During the April 12 board discussion on the issue, Supervisor Mitzelfelt gave examples of ongoing efforts with which his office has been involved assisting the Army at Fort Irwin in responding to a request to install call boxes on Ft. Irwin Road, which will be accomplished in the near future, keeping the Women and Infant Children (WIC) program operating at the post after almost shutting down in 2010, and helping meet transit needs from the City of Barstow to the post. “There needs to be a singular County presence the military can look to across all departments to ensure communication is happening and needs are being addressed,” Mitzelfelt said.
Other County departments administering services include but are not limited to: Behavioral Health (Counseling, alcohol and drug program), Transitional Assistance Department (Food stamps, subsistence), Veterans Affairs (helping veterans transition from the military and access their benefits), Preschool Services (for families living off base), and Workforce Development (job training).
The County Administrative Office will bring back options to the Board of Supervisors for a military liaison program within 45 days.
… Reprinted from the Office of Brad Mitzelfelt, Vice-Chairman and Supervisor, First District, San Bernardino County … April 10, 2012
With limited funding these days from the federal government for San Bernardino County nonprofits, the Board of Supervisors has signed off on a plan to revamp the ability of charities to tap funding.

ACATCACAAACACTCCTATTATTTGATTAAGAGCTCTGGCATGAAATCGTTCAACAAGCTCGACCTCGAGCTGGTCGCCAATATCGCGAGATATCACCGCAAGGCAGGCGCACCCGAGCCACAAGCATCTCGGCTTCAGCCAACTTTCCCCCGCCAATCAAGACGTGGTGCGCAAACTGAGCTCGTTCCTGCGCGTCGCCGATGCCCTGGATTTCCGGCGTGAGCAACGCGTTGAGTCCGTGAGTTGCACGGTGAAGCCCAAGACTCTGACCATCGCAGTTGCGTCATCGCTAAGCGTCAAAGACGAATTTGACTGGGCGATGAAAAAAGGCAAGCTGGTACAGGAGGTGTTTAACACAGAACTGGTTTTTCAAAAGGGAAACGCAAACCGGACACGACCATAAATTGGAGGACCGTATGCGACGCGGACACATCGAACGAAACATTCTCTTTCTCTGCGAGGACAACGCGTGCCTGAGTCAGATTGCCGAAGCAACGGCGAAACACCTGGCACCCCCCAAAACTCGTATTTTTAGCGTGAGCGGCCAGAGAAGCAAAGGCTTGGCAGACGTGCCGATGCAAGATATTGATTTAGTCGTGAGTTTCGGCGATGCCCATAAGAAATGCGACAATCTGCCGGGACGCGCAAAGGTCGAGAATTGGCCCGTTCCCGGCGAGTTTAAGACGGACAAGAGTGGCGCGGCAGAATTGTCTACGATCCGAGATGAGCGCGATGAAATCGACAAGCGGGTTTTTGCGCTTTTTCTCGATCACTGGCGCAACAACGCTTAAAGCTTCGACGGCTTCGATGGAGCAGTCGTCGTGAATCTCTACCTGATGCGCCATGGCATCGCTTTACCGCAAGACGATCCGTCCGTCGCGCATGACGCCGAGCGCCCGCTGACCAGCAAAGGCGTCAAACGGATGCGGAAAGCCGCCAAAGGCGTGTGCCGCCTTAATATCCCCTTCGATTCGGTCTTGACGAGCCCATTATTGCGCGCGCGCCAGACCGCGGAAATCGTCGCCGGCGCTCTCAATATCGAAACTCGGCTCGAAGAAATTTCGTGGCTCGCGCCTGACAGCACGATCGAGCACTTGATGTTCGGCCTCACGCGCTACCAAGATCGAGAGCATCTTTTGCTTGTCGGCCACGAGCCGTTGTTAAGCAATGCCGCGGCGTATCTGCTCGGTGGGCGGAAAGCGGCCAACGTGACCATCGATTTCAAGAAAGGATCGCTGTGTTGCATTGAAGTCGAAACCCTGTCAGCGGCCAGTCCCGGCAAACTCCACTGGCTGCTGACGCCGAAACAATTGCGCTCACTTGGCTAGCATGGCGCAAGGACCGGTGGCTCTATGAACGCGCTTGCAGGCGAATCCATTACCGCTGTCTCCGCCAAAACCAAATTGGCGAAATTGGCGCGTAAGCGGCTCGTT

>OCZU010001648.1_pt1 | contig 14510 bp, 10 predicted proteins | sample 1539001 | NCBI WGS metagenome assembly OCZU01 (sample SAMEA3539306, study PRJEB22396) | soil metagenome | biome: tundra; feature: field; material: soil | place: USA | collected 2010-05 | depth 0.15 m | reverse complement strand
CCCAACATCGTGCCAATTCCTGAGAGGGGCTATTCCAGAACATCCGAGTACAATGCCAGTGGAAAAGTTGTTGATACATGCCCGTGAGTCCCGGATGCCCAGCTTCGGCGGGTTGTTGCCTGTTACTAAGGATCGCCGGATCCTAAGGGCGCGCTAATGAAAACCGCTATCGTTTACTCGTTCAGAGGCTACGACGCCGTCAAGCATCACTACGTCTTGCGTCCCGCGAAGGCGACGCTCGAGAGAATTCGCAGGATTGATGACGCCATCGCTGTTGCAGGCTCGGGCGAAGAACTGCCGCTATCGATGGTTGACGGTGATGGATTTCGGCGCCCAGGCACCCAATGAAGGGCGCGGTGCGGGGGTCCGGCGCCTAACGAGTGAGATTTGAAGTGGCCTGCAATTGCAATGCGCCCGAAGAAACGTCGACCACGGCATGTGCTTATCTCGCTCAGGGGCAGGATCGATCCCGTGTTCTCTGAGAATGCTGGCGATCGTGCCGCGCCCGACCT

The board last week approved an agreement with the Community Foundation in which each of the five supervisorial districts contribute $45,000 from their discretionary funds, according to Supervisor Brad Mitzelfelt’s office.
The Community Foundation lines up donors with charities in Riverside and San Bernardino counties. … (Continued below) …
… From the Redlands Daily Facts … By Ryan Carter, Staff Writer … April 1, 2012 … (Continued below) …
… The plan leans on grant-writing strategies that support the foundation.
Combined, the support from the district adds up to $225,000, which will go into a project that will include:
- Develop a nonprofit capacity-building plan to increase funding from outside the county and improve the network and infrastructure of nonprofits.
- Train forums for the boards of directors of nonprofits within each supervisor’s district.
- Create in-depth grant-development training for nonprofit staffs and volunteers in the grant-writing skills and budget development.
Mitzelfelt said the program comes at a key time for charities.
With budget cuts on the state and federal level, funding to local communities from the Community Development Block Grant program came to a halt.
According to Mitzelfelt, foundation support for nonprofits in San Bernardino County ended up only $3 per capita compared to $119 per capita throughout the rest of California.
Mitzelfelt, whose district includes the High Desert, added that he already expects the High Desert Resource Network – a group that started in 1998 as a way to collaborate and share information between nonprofits – to be a key participant in the capacity-building effort.
To reach Ryan via email, or call him at 909-386-3884.